They're called the golden years for a reason. Getting older has its perks. For one, you're good at using what you've learned. This is called crystalized intelligence, and it keeps getting better, even when you're 65 or 70.
Become The Nice Person
Turns out you might not be a grumpy old man (or woman), after all. You'll probably get more agreeable as you age, at least through your 60s. You're also likely to be happier and less inclined to get angry. Scientists haven't figured out exactly why this happens, but they do have some theories. Older people might control their emotions better and focus more on how to make the most of life.
Play Well With Others
You're more in tune with other people's emotions in your 40s and older than at any other time in your life. That insight into how others think and feel can make living with your loved ones easier and help you get along better with your coworkers, too.
A Taste for Life
As you age, medications, illness (colds, flu, gum diseases, etc.) and allergies all can change your sense of smell and taste. And that can affect your diet and health. If you find things need to be spiced up, try some olive oil, herbs like rosemary and thyme, garlic, onion, peppers, or mustard. Just stay away from the salt.
Rise And Shine
There's a good chance you'll become the morning person you've always wanted to be - in your 60s. Our sleeping patterns can shift as we age, so we get sleepier earlier and wake up earlier. That seems to work out well. One study showed that even though folks over 65 tend to wake up during the night, most said they regularly get a good night's sleep.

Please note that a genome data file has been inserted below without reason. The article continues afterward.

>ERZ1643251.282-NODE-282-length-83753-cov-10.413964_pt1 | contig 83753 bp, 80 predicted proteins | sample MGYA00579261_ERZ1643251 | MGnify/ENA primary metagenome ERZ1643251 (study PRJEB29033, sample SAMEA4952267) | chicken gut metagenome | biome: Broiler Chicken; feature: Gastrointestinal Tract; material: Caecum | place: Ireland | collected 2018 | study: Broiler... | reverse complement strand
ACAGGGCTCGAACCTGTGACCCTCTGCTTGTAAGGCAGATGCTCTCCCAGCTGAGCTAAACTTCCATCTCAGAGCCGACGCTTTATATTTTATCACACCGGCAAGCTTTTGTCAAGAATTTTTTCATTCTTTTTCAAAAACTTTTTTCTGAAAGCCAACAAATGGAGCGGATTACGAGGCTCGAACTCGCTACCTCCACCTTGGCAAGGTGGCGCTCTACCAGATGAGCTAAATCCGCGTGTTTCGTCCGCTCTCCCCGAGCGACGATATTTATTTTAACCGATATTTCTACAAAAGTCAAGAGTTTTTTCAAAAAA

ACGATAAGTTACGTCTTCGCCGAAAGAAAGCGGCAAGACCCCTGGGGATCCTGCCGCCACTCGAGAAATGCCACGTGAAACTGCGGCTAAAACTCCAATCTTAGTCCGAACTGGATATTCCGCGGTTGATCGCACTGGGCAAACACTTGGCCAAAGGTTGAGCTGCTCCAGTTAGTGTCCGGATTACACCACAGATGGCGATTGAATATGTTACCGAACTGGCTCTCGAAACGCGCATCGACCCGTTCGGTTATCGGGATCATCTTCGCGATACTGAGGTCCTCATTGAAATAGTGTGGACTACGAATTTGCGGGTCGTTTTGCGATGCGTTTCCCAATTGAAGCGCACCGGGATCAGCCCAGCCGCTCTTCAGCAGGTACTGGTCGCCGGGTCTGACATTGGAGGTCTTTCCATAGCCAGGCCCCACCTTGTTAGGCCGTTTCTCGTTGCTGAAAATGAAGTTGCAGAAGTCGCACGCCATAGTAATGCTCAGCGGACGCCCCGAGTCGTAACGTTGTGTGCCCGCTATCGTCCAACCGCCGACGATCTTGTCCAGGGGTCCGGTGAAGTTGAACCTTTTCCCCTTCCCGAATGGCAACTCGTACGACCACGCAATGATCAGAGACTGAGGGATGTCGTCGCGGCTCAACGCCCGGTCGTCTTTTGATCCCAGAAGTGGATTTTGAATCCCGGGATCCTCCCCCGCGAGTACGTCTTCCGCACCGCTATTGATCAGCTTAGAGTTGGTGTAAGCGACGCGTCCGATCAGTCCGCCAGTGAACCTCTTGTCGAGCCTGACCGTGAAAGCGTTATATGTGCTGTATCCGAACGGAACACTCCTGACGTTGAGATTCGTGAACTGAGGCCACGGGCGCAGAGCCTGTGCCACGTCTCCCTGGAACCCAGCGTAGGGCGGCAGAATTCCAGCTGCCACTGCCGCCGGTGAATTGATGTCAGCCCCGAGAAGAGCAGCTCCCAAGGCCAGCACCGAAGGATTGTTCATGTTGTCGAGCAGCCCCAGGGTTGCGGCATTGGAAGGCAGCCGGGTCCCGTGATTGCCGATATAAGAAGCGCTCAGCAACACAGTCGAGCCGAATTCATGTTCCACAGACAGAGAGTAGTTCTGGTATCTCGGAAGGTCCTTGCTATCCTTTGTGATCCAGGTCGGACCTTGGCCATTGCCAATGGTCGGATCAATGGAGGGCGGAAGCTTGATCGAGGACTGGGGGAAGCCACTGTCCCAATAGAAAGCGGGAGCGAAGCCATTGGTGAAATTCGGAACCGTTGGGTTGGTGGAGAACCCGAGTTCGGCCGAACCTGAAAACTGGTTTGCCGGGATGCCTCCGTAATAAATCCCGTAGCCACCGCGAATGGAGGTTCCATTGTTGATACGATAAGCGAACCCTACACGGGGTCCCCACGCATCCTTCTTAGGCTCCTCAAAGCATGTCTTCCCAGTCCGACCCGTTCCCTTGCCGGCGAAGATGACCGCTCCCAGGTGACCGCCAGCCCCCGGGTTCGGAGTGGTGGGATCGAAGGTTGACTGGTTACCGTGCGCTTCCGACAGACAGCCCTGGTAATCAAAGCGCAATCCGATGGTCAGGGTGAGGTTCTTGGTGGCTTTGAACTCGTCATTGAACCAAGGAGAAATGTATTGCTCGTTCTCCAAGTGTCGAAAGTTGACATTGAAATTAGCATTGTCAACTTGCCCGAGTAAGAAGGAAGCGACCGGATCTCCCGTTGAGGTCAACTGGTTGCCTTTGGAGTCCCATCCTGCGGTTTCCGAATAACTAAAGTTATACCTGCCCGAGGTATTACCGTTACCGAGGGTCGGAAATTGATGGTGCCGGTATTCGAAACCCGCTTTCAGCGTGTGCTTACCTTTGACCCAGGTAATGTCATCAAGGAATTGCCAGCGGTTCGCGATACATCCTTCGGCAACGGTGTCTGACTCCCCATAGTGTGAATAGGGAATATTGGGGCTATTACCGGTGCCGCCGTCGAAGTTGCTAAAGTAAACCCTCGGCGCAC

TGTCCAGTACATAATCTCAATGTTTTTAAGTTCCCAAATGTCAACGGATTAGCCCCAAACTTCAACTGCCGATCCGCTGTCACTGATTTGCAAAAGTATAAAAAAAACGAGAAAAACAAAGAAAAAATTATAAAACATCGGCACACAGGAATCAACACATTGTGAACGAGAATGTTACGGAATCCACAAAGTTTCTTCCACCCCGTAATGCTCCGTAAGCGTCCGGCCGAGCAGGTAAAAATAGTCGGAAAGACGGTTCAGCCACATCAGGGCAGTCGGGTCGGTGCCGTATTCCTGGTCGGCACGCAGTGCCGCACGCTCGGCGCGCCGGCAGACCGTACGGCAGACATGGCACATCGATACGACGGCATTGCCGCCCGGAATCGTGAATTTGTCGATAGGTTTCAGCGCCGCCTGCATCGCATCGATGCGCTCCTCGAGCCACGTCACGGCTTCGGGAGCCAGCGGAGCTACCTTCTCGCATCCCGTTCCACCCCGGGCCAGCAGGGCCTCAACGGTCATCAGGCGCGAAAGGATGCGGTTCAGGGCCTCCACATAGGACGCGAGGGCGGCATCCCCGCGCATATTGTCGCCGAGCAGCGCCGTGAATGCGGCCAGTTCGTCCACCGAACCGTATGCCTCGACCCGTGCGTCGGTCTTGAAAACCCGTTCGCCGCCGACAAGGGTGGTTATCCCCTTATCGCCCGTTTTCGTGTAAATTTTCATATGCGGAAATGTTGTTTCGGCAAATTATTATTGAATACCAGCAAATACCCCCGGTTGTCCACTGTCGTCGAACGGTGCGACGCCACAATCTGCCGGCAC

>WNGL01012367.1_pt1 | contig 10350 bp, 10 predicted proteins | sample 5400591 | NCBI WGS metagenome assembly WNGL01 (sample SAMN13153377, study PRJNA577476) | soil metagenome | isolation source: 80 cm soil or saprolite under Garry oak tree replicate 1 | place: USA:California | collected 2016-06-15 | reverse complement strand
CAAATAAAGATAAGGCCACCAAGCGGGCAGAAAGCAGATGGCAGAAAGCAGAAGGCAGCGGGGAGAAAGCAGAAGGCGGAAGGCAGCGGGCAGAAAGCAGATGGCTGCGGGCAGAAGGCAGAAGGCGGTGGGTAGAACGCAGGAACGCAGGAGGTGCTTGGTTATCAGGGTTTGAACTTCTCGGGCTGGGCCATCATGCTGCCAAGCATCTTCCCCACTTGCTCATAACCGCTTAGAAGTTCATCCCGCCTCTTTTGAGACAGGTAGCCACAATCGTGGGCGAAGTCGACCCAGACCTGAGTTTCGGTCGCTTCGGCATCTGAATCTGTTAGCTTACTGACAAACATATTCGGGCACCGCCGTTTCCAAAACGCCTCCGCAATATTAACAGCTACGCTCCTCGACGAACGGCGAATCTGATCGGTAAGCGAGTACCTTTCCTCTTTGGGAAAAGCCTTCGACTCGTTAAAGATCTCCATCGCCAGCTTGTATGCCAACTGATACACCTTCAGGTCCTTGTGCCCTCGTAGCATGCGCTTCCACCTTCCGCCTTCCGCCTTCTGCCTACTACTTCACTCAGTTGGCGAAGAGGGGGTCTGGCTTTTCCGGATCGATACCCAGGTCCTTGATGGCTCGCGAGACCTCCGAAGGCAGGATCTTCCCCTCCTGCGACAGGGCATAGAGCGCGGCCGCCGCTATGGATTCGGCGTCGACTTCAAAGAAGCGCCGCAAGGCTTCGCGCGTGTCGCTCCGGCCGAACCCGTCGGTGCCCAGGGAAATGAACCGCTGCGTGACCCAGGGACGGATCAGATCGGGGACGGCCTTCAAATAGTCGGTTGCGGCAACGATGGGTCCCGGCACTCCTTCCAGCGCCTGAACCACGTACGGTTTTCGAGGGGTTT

Once you hit your 70s, those migraines you may have had much of your life may go away. Only 10% of women and 5% of men over 70 still report migraines. Even better news: Even if you have a migraine, it may not actually come with the headache. As we age they're more like to show up as visual or sensory disturbances instead.
Don't Quit Your Day Job
Early retirement might not be the best thing for your health - unless you have a fun second career. A study called the Longevity Project found that people who work hard at a job they enjoy live the longest. That, along with good friends and a good marriage, could be the key to sticking around a while.
Fear Is Not Your Friend
You may worry more about breaking bones as you age. But you're more likely to take a tumble if you're scared of falling. One study found that about a third of adults over 65 have that fear. And it's understandable, because falls are the leading cause of injuries for older people.
What's That Doing There?
Self-esteem soars as you age, studies show, and increases with wealth, education, good health, and employment. But it takes a dip after 60. That may be because people begin to have health issues and start searching for a new sense of purpose following retirement. With increasing life spans, healthier lifestyles, and working to an older age, we may see that change.
Baby boomers and older adults report less stress than their younger counterparts. That doesn't mean, it goes away. Health and money problems still crop up. But studies show that 9 of 10 older adults say they're doing enough to manage it.
Weight of the World
The longer you're alive, the more gravity brings you down. The spaces between the bones in your spine - called vertebrae - get closer together. That can make you about an inch shorter as you get older.
Strength in Numbers